Moles On A Child's Skin

1:30 to read

Everybody gets moles, even people who use sunscreen routinely. Moles can occur on any area of the body from the scalp, to the face, chest, arms, legs, groin and even between fingers and toes and the bottom of the feet.  So, not all moles are related to sun exposure.

Many people inherit the tendency to have moles and may have a family history of melanoma (cancer), so it is important to know your family history. People with certain skins types, especially fair skin, as well as those people who spend a great deal of time outside whether for work or pleasure may be more likely to develop dangerous moles. Children may be born with a mole (congenital) or often develop a mole in early childhood. It is common for children to continue to get moles throughout their childhood and adolescence and even into adulthood.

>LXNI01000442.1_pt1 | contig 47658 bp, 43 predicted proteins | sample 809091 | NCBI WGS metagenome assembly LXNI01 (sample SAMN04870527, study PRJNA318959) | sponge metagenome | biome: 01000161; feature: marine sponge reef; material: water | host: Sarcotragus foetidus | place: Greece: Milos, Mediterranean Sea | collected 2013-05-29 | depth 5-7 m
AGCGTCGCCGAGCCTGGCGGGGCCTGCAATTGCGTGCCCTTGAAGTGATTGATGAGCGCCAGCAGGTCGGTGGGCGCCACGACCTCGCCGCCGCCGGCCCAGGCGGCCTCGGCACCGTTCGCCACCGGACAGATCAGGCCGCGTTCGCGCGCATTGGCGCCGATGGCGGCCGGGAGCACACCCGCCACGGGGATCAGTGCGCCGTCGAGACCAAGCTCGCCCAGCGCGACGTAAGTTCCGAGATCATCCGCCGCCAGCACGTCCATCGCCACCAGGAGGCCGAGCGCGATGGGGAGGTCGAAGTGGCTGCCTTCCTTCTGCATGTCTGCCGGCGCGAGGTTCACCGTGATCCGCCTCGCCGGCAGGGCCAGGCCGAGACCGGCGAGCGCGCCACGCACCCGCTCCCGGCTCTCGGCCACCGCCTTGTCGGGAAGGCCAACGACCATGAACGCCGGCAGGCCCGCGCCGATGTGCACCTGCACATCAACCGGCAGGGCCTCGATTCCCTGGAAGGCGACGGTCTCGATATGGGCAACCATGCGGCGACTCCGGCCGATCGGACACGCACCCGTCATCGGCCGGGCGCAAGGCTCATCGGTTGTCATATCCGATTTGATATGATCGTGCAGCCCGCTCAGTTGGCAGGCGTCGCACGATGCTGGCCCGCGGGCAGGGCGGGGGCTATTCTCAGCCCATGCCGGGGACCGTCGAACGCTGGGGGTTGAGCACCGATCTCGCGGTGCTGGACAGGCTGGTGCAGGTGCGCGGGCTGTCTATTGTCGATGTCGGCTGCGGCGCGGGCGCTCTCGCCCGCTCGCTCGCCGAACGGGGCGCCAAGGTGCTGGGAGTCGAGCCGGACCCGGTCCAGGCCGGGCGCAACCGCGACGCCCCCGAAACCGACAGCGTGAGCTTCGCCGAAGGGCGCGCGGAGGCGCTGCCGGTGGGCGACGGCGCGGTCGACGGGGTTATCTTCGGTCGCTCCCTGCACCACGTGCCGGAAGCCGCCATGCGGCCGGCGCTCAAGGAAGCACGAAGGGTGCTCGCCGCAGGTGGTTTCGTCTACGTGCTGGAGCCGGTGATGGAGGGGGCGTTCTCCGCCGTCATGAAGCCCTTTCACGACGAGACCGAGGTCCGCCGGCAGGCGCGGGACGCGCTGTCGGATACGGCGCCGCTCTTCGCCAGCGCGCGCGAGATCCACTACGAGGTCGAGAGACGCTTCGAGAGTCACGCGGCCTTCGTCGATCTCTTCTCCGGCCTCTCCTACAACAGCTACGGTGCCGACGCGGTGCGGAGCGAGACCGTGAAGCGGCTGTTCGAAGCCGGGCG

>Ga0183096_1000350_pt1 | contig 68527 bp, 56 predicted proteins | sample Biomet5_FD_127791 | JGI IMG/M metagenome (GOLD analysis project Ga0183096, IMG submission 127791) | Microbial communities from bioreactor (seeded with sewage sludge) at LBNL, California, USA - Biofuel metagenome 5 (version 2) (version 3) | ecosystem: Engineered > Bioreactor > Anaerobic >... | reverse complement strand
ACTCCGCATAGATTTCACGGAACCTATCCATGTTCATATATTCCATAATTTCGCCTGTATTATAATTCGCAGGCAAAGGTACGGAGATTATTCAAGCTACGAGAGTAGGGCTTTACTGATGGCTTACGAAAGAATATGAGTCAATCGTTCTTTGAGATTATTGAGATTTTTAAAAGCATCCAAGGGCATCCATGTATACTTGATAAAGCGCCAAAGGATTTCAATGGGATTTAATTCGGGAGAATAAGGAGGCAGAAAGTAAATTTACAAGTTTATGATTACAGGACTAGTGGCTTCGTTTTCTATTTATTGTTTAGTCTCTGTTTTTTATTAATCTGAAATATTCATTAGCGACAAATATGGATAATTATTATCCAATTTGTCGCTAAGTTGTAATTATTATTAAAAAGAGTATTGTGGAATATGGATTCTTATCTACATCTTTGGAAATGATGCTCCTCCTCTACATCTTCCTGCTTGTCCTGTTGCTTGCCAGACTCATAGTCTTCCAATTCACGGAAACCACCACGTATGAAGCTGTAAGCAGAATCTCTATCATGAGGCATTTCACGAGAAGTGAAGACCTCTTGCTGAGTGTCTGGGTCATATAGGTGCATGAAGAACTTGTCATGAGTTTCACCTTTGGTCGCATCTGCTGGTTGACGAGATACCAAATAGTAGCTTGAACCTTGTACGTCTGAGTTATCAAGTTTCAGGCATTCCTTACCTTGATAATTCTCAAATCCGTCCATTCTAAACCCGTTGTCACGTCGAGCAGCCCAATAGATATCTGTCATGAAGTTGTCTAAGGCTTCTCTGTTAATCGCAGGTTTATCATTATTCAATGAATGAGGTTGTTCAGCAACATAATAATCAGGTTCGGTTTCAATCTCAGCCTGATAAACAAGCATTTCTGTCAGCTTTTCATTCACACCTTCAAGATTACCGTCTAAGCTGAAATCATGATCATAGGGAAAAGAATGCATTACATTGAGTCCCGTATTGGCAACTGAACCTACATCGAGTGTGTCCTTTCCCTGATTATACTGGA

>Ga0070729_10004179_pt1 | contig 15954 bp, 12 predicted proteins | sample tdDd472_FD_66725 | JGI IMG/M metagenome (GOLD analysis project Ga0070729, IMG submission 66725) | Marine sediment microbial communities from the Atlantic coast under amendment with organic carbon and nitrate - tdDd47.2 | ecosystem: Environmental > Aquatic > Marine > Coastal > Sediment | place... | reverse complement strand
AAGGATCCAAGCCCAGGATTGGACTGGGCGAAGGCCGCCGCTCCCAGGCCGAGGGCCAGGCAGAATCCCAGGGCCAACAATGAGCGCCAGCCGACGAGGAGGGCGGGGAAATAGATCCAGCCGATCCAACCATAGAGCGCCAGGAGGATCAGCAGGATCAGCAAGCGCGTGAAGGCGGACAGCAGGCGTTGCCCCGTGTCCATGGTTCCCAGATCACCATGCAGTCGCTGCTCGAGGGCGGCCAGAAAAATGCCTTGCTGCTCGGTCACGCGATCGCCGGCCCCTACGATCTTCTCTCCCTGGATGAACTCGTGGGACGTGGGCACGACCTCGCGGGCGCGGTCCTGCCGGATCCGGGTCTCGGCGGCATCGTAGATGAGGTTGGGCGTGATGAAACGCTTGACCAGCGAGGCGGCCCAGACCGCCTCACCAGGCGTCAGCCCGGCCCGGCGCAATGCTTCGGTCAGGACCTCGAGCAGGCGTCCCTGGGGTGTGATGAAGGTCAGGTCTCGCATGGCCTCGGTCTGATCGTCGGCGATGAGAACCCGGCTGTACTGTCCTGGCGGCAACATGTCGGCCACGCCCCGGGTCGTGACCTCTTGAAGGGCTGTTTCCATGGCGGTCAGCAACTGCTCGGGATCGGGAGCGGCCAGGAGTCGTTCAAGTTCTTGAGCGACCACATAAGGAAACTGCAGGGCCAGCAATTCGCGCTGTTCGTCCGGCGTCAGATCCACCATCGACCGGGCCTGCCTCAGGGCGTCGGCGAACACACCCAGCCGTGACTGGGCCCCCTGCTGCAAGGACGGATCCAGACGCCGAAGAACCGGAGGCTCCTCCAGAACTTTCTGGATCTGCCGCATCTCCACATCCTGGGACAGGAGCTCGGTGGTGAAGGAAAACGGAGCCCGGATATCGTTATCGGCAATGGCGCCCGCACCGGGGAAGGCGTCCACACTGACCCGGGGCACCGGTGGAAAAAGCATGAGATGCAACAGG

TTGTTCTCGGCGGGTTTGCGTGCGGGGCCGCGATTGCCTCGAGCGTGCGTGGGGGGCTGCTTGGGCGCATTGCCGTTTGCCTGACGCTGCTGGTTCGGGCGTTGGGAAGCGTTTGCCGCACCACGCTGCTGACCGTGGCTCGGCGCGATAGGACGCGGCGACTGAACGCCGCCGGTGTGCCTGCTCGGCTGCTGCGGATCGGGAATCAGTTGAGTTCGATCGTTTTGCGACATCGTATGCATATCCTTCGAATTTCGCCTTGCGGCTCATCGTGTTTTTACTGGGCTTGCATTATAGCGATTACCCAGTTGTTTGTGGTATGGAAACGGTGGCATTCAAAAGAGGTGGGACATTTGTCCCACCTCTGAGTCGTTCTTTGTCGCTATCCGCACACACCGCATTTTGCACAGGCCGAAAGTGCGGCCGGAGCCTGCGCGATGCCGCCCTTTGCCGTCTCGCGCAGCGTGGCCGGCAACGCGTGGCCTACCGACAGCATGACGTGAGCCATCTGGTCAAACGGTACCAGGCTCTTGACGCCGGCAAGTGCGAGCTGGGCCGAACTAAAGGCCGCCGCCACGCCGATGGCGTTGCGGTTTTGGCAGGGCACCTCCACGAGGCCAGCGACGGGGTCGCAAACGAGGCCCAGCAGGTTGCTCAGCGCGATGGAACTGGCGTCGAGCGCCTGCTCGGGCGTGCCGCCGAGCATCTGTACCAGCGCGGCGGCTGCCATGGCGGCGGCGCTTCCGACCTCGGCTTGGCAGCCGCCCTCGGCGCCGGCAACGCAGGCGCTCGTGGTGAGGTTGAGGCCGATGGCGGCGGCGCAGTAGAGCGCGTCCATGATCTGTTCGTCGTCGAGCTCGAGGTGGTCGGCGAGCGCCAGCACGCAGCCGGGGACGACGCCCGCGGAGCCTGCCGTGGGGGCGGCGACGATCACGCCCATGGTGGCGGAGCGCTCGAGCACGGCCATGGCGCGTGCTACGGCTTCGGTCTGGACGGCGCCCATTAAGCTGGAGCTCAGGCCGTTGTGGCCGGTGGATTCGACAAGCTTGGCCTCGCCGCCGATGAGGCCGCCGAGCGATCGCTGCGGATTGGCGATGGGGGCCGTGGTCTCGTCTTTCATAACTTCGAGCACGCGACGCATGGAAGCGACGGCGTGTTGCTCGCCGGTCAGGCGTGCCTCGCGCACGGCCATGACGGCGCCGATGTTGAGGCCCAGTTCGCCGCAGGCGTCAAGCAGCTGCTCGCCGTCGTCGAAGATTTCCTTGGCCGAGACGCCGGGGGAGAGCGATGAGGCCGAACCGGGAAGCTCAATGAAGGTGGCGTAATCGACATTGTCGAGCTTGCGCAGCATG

The most important issue surrounding moles is to be observant for changes in the shape, color, or size of your mole. Look especially at moles that have irregular shapes, jagged borders, uneven color within the same mole, and redness in a mole. I begin checking children’s moles at their early check ups and look for any moles that I want parents to continue to be watching and to be aware of. I note all moles on my chart so I know each year which ones I want to pay attention to, especially moles in the scalp, on fingers and toes and in areas that are not routinely examined. A parent may even check their child’s moles every several months too and pay particular attention to any of the more unusual moles. Be aware that a malignant mole may often be flat, rather than the raised larger mole. Freckles are also common in children and are usually found on the face and nose, the chest, upper back and arms. Freckles tend to be lighter than moles, and cluster. If you are not sure ask your doctor.